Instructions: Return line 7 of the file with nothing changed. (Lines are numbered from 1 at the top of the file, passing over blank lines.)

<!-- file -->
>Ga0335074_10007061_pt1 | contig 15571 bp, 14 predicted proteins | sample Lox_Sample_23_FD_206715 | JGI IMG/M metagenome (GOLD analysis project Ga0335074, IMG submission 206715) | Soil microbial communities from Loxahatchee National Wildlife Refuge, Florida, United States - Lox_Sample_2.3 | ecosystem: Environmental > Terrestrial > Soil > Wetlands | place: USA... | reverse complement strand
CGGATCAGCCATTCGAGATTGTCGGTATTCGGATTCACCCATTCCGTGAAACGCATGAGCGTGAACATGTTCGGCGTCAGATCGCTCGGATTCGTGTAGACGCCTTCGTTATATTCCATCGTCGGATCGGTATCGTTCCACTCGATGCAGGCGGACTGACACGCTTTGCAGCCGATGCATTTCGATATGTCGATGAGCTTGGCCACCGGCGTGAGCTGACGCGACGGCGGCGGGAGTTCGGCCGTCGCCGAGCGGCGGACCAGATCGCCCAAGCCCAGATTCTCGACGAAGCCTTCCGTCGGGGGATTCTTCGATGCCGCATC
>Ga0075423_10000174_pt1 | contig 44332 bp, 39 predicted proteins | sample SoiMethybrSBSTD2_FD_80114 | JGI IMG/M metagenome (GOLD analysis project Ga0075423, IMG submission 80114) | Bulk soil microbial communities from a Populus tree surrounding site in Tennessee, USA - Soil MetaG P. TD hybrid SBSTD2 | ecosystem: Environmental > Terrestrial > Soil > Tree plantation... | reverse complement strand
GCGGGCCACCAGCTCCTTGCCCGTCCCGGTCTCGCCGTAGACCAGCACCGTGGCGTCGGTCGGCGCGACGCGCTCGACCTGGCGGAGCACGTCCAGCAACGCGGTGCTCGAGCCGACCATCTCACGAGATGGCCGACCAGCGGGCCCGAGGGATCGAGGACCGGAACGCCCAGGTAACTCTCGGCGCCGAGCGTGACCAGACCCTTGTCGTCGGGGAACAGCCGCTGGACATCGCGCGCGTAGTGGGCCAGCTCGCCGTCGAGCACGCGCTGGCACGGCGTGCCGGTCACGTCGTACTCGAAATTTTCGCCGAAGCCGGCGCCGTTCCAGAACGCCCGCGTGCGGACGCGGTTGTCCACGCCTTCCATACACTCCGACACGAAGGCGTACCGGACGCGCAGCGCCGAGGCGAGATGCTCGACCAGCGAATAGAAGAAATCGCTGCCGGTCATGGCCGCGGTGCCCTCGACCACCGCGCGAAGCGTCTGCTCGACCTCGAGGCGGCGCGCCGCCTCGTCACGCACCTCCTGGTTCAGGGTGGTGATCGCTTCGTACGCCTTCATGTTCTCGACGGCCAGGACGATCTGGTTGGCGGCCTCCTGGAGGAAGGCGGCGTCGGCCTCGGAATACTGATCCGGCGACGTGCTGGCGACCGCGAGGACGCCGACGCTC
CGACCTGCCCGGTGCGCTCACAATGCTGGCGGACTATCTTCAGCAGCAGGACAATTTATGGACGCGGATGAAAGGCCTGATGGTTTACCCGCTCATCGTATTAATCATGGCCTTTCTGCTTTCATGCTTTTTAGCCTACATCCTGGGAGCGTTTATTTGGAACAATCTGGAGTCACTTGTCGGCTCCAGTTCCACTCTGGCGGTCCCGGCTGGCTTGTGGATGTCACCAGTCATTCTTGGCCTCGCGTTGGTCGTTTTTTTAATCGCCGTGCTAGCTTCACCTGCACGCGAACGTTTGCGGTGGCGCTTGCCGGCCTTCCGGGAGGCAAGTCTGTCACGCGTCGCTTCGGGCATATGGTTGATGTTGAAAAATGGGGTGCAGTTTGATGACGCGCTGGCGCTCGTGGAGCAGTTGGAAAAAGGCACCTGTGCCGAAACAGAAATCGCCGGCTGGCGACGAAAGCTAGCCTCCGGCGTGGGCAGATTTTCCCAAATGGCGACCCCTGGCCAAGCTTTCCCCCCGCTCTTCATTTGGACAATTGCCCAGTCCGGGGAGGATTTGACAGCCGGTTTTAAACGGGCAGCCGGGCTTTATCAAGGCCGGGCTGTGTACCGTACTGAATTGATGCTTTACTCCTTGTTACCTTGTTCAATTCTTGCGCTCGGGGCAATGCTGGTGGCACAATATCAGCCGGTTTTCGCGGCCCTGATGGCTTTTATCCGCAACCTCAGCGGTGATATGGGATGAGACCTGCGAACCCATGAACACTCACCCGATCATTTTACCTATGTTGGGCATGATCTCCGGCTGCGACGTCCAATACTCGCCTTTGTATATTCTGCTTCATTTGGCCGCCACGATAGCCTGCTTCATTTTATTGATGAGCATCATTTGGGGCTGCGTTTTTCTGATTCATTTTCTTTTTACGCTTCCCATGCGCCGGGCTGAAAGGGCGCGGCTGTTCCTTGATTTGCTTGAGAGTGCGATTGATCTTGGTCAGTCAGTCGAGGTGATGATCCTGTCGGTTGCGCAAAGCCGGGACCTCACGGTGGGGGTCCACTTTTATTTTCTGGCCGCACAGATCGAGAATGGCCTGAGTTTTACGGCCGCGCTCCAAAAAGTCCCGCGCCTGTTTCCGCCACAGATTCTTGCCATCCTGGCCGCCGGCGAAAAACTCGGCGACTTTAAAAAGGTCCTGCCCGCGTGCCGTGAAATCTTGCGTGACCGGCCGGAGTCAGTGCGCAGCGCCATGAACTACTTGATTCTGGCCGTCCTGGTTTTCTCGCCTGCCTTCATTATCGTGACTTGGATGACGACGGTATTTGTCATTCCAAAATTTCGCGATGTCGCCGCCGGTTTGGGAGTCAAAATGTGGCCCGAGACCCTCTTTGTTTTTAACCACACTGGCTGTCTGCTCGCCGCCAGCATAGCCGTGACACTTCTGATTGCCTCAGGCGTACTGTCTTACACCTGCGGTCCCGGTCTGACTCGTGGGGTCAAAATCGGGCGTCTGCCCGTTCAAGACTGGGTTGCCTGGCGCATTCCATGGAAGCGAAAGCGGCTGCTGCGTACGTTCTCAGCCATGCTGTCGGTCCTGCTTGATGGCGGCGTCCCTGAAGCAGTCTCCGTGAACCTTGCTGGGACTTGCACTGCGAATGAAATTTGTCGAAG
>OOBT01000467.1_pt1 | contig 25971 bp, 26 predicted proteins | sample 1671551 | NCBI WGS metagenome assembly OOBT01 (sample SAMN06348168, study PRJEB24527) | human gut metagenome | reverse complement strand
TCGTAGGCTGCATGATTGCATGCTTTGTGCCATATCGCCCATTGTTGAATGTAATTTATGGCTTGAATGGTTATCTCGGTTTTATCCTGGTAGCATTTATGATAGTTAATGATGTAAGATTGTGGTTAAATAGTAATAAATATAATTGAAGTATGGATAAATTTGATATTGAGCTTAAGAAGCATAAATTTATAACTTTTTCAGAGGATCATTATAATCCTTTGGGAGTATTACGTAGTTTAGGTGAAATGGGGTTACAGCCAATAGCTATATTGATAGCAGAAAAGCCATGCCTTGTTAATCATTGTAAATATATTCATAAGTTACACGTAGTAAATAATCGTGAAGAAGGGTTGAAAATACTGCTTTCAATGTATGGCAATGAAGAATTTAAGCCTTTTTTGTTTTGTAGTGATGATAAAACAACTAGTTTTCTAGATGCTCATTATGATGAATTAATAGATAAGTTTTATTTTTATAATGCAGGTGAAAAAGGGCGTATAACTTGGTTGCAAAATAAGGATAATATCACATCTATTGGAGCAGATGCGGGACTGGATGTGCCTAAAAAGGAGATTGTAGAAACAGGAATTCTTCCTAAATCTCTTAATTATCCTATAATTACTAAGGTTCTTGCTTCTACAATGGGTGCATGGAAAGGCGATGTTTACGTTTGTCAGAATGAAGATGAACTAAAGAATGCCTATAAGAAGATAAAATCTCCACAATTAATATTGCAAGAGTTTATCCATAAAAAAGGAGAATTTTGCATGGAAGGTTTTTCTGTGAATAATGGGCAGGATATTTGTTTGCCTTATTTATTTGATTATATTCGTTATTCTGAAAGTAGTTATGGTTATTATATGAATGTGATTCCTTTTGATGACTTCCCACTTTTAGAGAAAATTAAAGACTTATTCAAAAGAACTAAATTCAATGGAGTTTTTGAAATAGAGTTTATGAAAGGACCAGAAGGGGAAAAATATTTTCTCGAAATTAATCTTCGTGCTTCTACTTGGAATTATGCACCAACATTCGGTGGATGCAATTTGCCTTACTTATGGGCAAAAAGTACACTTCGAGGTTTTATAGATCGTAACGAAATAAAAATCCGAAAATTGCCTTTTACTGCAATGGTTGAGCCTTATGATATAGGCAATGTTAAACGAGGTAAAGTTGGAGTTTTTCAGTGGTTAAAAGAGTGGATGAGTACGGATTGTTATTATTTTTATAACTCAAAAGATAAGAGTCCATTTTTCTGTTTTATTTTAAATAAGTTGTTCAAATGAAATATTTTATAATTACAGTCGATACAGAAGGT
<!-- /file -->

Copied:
TCGTAGGCTGCATGATTGCATGCTTTGTGCCATATCGCCCATTGTTGAATGTAATTTATGGCTTGAATGGTTATCTCGGTTTTATCCTGGTAGCATTTATGATAGTTAATGATGTAAGATTGTGGTTAAATAGTAATAAATATAATTGAAGTATGGATAAATTTGATATTGAGCTTAAGAAGCATAAATTTATAACTTTTTCAGAGGATCATTATAATCCTTTGGGAGTATTACGTAGTTTAGGTGAAATGGGGTTACAGCCAATAGCTATATTGATAGCAGAAAAGCCATGCCTTGTTAATCATTGTAAATATATTCATAAGTTACACGTAGTAAATAATCGTGAAGAAGGGTTGAAAATACTGCTTTCAATGTATGGCAATGAAGAATTTAAGCCTTTTTTGTTTTGTAGTGATGATAAAACAACTAGTTTTCTAGATGCTCATTATGATGAATTAATAGATAAGTTTTATTTTTATAATGCAGGTGAAAAAGGGCGTATAACTTGGTTGCAAAATAAGGATAATATCACATCTATTGGAGCAGATGCGGGACTGGATGTGCCTAAAAAGGAGATTGTAGAAACAGGAATTCTTCCTAAATCTCTTAATTATCCTATAATTACTAAGGTTCTTGCTTCTACAATGGGTGCATGGAAAGGCGATGTTTACGTTTGTCAGAATGAAGATGAACTAAAGAATGCCTATAAGAAGATAAAATCTCCACAATTAATATTGCAAGAGTTTATCCATAAAAAAGGAGAATTTTGCATGGAAGGTTTTTCTGTGAATAATGGGCAGGATATTTGTTTGCCTTATTTATTTGATTATATTCGTTATTCTGAAAGTAGTTATGGTTATTATATGAATGTGATTCCTTTTGATGACTTCCCACTTTTAGAGAAAATTAAAGACTTATTCAAAAGAACTAAATTCAATGGAGTTTTTGAAATAGAGTTTATGAAAGGACCAGAAGGGGAAAAATATTTTCTCGAAATTAATCTTCGTGCTTCTACTTGGAATTATGCACCAACATTCGGTGGATGCAATTTGCCTTACTTATGGGCAAAAAGTACACTTCGAGGTTTTATAGATCGTAACGAAATAAAAATCCGAAAATTGCCTTTTACTGCAATGGTTGAGCCTTATGATATAGGCAATGTTAAACGAGGTAAAGTTGGAGTTTTTCAGTGGTTAAAAGAGTGGATGAGTACGGATTGTTATTATTTTTATAACTCAAAAGATAAGAGTCCATTTTTCTGTTTTATTTTAAATAAGTTGTTCAAATGAAATATTTTATAATTACAGTCGATACAGAAGGT